In his best-selling book Beyond Basketball, Coach K winds his way through the alphabet and explains his key words for success.

You don’t have to be a basketball fan to appreciate the chapter on Fundamentals:

“I sometimes find myself trying to devise complicated schemes, trying to be more creative. Because I have been coaching for so many years, I sometimes forget that a team, even a veteran team, needs a solid foundation. Business mogul Steve Wynn is right, I need to remind myself that I can be the best in the business by merely doing the basics, better.”

He goes on to say:

“To help turn fundamentals into habits requires intensive, intelligent and repetitive action. If any one of these elements is missing, something will be missing from the foundation of your team. This is why, in every practice, even late in the season, I always have my team continue to work on fundamental drills. It is vital that the athletes actually drill these basics. I constantly remind myself of the most basic formula of teaching: you hear, you forget; you see, you remember; you do, you understand. And when you truly understand, that is when the basics become habitual.”

Which fundamentals have you moved away from? Which fundamentals have to be revisited?

Do you need to get back to basics? F is for fundamentals.

(Image via)

How One Man on a Ferry Changed Twitter and Breaking News

360_us_air_crash_0115How would you like to be called “the most famous citizen journalist of modern times?”

The man who changed the way news is reported—and propelled Twitter to the front line of breaking news—is Janis Krums (pronounced Yanis Krooms).

He had a first-hand look at the “Miracle on the Hudson.”

On January 15, 2009, the world was captivated by U.S. Airways Flight 1549.

The plane, piloted by Captain Chesley Sullenberger, had left New York when it hit a flock of birds. Capt. Sully and his co-pilot were able to safely bring the plane down on the frigid Hudson River. Passengers were seen huddling on the wings of the aircraft awaiting rescue. All 155 people onboard survived.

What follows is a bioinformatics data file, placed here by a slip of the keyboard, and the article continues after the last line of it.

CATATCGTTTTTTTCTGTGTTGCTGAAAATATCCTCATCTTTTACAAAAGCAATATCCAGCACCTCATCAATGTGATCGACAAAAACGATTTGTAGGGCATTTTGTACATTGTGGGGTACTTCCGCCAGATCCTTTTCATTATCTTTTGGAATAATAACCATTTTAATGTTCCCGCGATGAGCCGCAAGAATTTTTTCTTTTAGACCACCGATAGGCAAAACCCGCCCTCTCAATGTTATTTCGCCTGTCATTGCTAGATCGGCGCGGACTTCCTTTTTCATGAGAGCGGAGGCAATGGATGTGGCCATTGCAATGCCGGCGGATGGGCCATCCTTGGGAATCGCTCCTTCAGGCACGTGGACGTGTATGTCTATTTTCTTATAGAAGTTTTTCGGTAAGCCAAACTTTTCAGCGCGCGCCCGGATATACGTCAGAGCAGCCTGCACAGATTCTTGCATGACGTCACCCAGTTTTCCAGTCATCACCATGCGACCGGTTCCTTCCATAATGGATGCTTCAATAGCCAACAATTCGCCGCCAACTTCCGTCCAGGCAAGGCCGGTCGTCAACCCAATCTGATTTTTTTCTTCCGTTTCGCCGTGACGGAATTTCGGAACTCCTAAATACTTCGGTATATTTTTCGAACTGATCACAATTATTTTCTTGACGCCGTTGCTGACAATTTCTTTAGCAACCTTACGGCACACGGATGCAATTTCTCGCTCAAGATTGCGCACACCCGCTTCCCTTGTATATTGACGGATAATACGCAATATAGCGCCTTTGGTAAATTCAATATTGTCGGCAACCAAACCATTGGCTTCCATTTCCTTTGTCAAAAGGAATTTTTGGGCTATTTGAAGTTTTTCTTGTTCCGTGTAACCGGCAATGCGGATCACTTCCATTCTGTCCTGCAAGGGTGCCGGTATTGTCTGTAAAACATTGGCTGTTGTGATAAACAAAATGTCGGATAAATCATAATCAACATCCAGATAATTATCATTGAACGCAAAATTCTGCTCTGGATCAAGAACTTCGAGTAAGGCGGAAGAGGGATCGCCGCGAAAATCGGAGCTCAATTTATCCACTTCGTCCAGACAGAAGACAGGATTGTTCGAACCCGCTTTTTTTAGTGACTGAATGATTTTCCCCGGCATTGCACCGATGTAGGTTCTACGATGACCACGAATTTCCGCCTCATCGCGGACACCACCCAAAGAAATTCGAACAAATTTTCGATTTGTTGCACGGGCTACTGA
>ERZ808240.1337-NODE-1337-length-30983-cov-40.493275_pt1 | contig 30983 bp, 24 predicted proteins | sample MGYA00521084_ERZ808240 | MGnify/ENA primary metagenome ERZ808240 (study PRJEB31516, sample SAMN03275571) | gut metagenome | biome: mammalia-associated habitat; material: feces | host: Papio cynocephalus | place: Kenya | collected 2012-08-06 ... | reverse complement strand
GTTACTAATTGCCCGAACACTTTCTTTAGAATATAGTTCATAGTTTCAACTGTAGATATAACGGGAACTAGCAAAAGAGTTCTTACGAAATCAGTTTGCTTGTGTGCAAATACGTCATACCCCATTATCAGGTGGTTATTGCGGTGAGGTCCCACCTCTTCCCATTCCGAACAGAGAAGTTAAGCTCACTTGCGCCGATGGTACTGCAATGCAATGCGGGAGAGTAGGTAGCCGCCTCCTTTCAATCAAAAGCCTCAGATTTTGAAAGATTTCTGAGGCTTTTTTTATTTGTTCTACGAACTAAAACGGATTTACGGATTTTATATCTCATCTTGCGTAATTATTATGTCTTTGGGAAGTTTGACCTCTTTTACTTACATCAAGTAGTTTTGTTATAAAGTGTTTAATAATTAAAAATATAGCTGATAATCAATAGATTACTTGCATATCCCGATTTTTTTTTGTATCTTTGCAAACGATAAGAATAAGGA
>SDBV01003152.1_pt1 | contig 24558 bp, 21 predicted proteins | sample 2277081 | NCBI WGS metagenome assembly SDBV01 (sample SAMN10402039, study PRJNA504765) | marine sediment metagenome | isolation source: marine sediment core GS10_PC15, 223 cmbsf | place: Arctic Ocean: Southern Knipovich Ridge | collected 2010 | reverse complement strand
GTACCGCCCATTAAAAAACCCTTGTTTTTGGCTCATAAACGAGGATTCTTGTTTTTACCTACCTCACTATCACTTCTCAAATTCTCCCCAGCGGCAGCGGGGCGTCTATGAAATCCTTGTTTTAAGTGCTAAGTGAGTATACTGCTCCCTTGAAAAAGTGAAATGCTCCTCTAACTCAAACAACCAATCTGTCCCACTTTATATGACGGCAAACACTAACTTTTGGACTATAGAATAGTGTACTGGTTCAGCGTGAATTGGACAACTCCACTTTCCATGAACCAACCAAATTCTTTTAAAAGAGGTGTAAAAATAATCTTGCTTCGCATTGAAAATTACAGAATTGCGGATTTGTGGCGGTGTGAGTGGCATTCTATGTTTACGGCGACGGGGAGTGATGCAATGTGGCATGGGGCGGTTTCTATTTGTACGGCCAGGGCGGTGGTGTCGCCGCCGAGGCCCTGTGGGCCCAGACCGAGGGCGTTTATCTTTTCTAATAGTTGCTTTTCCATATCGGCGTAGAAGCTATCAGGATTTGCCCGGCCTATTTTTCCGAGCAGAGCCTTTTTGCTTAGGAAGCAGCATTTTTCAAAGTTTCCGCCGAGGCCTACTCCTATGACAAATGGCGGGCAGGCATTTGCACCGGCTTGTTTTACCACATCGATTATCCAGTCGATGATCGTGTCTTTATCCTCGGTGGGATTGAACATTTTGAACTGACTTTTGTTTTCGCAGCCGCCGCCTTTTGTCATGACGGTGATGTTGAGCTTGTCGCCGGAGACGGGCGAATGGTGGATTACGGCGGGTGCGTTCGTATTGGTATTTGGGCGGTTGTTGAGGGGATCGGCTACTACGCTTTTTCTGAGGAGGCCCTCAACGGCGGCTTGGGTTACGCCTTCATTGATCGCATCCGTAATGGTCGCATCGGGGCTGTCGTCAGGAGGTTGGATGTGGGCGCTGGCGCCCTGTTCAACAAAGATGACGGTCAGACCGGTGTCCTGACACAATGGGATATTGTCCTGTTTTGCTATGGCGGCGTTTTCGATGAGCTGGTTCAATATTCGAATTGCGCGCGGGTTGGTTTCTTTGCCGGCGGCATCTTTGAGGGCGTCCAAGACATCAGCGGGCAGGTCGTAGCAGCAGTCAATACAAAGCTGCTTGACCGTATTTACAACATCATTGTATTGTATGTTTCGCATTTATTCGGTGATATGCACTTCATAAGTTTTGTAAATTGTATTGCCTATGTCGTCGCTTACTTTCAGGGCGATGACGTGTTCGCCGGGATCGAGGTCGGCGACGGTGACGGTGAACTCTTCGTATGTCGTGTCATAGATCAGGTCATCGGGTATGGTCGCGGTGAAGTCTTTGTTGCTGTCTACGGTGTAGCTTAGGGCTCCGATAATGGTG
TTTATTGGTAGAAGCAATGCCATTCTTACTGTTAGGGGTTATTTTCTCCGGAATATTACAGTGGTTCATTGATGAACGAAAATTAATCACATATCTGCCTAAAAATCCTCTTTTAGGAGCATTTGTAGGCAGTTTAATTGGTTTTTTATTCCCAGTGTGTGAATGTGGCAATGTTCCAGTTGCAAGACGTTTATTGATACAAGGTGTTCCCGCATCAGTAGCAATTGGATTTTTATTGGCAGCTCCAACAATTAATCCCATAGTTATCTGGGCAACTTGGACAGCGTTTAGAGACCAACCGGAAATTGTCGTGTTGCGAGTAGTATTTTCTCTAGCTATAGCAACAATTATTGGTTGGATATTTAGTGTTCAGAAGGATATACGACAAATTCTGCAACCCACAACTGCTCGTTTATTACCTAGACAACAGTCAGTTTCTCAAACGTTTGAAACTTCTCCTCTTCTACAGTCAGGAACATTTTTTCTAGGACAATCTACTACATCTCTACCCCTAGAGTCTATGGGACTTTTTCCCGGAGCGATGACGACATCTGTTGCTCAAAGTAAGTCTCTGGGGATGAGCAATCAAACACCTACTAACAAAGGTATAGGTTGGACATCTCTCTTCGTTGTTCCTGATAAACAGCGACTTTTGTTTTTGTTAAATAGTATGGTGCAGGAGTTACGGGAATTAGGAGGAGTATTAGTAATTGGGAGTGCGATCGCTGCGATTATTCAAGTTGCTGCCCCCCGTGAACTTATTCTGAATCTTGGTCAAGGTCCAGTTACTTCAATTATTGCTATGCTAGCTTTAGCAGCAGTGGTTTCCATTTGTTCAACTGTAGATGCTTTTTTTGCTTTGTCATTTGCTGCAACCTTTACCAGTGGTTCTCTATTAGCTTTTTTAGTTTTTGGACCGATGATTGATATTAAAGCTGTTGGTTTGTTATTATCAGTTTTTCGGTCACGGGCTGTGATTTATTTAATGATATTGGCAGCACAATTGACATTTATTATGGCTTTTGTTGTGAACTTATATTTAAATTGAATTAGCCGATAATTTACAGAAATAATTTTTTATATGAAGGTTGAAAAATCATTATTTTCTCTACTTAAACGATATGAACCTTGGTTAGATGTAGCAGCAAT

I’ve interviewed Krums a few times about his role in the moments and months that followed. As a former news director and reporter in New Jersey and New York, I am especially grateful for Krums’ insights.

Krums told me he was on a ferry between New York and New Jersey when the plane went down. He had a cell phone, but remember, this is six years ago. Technology wasn’t as prevalent as it is today. This was long before selfies and Snapchat.

Here are excerpts from our interview:

SY: When you first saw the plane in the Hudson River, what went through your mind?

JK: We were all in disbelief, and then I noticed the other passengers taking pictures with their cell phones. I figured I should, too. So I started to snap a few pictures. It’s not my picture that changed the perception and use of social media and citizen journalism; it’s the fact that I knew how to use my technology and share the photo on Twitter.

SY: You were at the right place, at the right time, with the right knowledge and tools.

JK: At that moment, I saw the value in what it was, but I didn’t see the value of what it could become. I don’t think anyone could see that it could be spread around the world the way it was.

Once something is happening, it’s too late to be learning the technology. I had the tools to spread the message and knew how to use them. If you have the ability to spread the message, you have the power.

SY: So you had no inkling of the magnitude or role in which you would play in the way Twitter now seems to break much of the news that happens worldwide?

JK: I had a very modest following on Twitter of less than 300 people. I thought there was a public forum, and I should Tweet the picture because it could be valuable. At that time, Twitter wasn’t very mainstream, so I didn’t see how big it could become. I didn’t send the picture to CNN or Fox. I just sent it to the followers I had on Twitter. And from there it spread. I don’t think newspapers, journalists and news organizations were using Twitter as a source quite yet. It was pretty new.

SY: You became the news crew, the first on the scene.